What have you done with the silences in your life? What secrets hidden behind a veil would tell us how you came to be who you are? You may or may not need to reveal your day 5. Let us instead see what you plan to do with the evening of your one wild and precious life.
1. Have you read a book in which the author kept a secret from readers?
2. I was so frustrated with Stevens’ unreliable narration that I paused after chapter 1 and watched the movie. After that I was able to dig in. Because I worked hard with this book, it’s more special to me. Have you wrestled through a book and been glad for having done so?
3. Share your February pages. Sliced, started, and abandoned are all fair game.
Winter Morning Walks: one hundred postcards to Jim Harrison, by Ted Kooser and as many poems by Jim Harrison as I could easily find
Picture Books and Early Readers
Uncommon Traveler: Mary Kingsley in Africa, by Don Brown
The Elephant’s Child, by Rudyard Kipling, illus. John A. Rowe
Yum! ¡MmMm! ¡Qué rico! America’s Sproutings, haiku by Pat Mora, illus. Rafael López
Middle Grade and YA
Homesick: My Own Story, by Jean Fritz, illus. Margot Tomes (Join us for Children’s Book club next Friday!)
The Box of Delights, by John Masefield alternate title, When the Wolves Were Running, mentioned in Katherine May’s Wintering
Hatchet, by Gary Paulsen
The Divine Comedy, by Dante Aligheri, trans. Henry Wadsworth Longfellow (finished “Paradiso”)
Bloodlines & Fencelines, by D.L.S. Evatt (mystery)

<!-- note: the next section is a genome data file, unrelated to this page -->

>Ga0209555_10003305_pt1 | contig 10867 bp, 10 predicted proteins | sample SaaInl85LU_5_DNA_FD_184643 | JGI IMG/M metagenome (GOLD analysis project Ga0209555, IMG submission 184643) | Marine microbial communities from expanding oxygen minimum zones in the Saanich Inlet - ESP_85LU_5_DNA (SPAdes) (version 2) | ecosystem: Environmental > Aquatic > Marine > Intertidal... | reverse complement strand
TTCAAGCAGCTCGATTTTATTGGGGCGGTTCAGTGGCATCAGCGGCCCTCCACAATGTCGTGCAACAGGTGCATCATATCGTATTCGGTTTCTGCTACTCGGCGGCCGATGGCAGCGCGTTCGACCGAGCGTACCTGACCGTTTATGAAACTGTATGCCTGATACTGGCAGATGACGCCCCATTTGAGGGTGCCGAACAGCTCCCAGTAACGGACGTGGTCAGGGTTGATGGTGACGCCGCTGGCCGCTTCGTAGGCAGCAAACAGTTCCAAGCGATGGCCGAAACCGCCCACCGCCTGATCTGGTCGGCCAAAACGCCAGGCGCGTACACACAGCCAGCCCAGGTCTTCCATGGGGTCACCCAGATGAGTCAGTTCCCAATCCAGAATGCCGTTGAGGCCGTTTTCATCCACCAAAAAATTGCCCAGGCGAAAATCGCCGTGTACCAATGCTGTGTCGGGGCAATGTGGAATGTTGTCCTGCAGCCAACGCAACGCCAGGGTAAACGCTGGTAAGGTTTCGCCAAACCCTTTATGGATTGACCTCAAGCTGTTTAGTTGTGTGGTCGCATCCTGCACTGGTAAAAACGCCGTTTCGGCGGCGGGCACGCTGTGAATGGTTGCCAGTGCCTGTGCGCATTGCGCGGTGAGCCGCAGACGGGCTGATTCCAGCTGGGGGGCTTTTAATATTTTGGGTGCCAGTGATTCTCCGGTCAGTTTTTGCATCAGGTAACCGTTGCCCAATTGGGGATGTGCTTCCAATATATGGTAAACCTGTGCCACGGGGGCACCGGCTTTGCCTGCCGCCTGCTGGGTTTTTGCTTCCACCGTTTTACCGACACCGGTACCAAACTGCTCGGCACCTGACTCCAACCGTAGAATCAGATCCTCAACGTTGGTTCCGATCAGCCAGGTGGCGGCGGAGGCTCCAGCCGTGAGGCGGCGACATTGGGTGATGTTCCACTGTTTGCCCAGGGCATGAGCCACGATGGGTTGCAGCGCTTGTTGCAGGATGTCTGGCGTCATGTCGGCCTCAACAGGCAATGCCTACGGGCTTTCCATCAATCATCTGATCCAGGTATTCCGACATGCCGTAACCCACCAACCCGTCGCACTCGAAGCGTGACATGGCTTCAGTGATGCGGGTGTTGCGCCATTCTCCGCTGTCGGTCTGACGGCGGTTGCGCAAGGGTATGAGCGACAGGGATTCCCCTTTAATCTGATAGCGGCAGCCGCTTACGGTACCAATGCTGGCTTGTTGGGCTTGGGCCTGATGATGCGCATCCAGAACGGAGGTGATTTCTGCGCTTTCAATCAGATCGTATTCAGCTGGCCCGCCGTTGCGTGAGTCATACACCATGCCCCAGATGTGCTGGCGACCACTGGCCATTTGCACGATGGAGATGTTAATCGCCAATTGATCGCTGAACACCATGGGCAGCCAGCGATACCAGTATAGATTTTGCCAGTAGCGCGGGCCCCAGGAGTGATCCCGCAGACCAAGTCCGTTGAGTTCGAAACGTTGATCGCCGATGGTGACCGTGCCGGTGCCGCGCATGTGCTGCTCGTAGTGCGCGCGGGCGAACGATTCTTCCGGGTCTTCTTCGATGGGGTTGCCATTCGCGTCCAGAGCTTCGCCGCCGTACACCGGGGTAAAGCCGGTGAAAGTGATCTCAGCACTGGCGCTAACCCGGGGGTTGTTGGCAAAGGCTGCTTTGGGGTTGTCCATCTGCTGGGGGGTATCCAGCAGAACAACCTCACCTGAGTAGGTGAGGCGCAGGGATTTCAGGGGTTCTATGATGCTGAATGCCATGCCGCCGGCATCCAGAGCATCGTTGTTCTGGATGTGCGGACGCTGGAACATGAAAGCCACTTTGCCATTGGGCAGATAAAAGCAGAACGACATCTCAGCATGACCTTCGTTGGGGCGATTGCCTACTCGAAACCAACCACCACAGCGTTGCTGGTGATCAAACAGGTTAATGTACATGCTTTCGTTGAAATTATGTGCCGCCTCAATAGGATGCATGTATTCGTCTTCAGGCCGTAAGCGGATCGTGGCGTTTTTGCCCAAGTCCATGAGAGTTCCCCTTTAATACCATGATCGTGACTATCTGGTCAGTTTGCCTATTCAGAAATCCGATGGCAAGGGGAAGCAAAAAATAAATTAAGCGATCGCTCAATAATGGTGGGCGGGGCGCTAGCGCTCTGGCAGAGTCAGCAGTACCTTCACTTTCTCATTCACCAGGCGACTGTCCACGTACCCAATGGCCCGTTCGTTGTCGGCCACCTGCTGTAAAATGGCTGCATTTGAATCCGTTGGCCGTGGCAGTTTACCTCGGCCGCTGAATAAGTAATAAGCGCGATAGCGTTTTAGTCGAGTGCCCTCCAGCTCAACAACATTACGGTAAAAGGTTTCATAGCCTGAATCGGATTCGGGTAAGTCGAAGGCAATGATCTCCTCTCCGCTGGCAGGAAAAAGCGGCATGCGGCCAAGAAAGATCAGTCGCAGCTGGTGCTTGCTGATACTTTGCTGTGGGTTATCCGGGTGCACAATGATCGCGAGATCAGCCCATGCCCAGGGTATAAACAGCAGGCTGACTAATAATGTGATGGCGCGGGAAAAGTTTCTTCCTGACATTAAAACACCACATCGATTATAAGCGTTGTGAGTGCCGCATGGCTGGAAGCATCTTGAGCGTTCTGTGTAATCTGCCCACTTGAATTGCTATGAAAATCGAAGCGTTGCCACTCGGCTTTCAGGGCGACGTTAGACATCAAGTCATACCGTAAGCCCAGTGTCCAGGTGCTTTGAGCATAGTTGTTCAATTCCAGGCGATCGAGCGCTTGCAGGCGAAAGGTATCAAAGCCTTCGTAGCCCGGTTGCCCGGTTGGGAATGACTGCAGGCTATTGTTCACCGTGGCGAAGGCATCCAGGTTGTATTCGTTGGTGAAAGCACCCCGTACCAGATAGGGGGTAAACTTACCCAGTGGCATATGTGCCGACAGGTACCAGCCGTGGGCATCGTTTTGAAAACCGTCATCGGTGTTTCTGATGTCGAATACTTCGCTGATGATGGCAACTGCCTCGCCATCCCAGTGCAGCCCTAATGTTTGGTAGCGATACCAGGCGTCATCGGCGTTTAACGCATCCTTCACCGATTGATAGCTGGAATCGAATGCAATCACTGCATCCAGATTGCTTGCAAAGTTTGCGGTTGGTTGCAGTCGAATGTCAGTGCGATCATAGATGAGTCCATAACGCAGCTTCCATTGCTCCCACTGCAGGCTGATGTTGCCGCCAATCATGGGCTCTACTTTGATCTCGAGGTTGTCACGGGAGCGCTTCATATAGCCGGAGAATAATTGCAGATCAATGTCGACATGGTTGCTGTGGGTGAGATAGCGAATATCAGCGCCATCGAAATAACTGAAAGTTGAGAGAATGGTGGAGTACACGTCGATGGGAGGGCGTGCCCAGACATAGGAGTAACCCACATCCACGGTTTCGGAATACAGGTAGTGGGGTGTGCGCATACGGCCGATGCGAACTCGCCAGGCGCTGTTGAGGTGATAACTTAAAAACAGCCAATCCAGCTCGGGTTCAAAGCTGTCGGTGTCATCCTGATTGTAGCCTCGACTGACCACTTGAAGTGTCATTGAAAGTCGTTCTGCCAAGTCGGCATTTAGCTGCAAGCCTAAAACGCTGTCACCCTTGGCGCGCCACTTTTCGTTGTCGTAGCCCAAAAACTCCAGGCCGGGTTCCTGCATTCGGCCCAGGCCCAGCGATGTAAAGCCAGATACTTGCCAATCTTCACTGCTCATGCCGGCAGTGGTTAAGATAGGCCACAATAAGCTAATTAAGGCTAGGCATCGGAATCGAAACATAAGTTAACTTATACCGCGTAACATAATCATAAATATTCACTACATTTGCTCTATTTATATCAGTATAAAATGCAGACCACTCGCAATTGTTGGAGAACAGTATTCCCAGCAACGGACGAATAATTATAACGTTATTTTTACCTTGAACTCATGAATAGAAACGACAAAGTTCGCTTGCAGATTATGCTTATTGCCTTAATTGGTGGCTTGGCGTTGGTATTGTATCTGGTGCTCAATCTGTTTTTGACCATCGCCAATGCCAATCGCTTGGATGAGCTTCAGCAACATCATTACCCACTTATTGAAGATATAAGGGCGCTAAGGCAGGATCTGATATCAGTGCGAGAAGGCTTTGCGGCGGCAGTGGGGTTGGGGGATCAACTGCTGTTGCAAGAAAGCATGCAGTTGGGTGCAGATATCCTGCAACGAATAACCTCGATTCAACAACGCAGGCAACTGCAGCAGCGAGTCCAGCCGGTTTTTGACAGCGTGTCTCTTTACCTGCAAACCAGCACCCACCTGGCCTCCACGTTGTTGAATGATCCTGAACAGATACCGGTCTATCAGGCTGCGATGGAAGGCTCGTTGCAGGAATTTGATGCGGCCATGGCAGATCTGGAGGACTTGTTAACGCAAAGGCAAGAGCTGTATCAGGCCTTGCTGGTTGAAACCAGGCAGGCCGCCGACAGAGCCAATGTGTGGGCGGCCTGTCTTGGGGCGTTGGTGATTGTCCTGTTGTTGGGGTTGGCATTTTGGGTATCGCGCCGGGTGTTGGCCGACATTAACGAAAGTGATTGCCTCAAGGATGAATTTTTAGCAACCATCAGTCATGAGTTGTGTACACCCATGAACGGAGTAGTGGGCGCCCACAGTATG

The Remains of the Day, by Kazuo Ishiguro
Photo by cattan2011, Creative Commons, via Flickr. Post by Megan Willome.
Browse more book reviews with Perspective
I loved this book. As soon as I finished, I began reading it again.”
—David Lee Garrison, author of Playing Bach in the D. C. Metro
- Perspective: The Two, The Only: Calvin and Hobbes - December 16, 2022
- Children’s Book Club: A Very Haunted Christmas - December 9, 2022
- By Heart: ‘The night is darkening round me’ by Emily Brontë - December 2, 2022
The entire mystery genre is built upon the idea of the author keeping a secret from the reader, at least until the end, dropping only subtle cluses. The mystery that caused outrage because of what the secret was “The Murder of Roger Ackroyd” by Agatha Christie, published in 1926. I didn’t know about the outrage when I first read it, but it remains my favorite Christie mystery.
Mouth to Mouth by Antoine Wilson
Nathan Coulter by Wendell Berry
This Much Huxley Knows by Gail Aldwin
Passage to Inis Mor by Brian O’Raleigh
Bad News: How Woke Media is Undermining Democracy by Batya Ungar-Sargon
Terms of Service: The Real Cost of Social Media by Chris Martin
The Turning Point: A Year That Changed Dickens and the World by Robert Douglas-Fairhurst
The Confederate Surrender at Greensboro by Robert Dunkerly
The Final Shot by Simon Michael
Murder in the Mine by Roy Lewis
Closer to the Dead by Scott Hunter
Deadly Still by Keith Moray
They Grow in Groves by Thomas Colquith
Come Looking by River Dixon
The Book of Celtic Verse, edited by John Matthews
The Joseph Tree by Isabel Chenot
Megan Willome says
Well, that’s enough reason for me to add “The Murder of Roger Ackroyd” to my list. It’s been recommended by several people, so you are not alone in your enthusiasm.
Bethany R. says
Fascinating analysis. Thank you for this, Megan.
Megan Willome says
Thanks, Bethany. Have you ever read a book in which the author kept secrets and didn’t reveal them?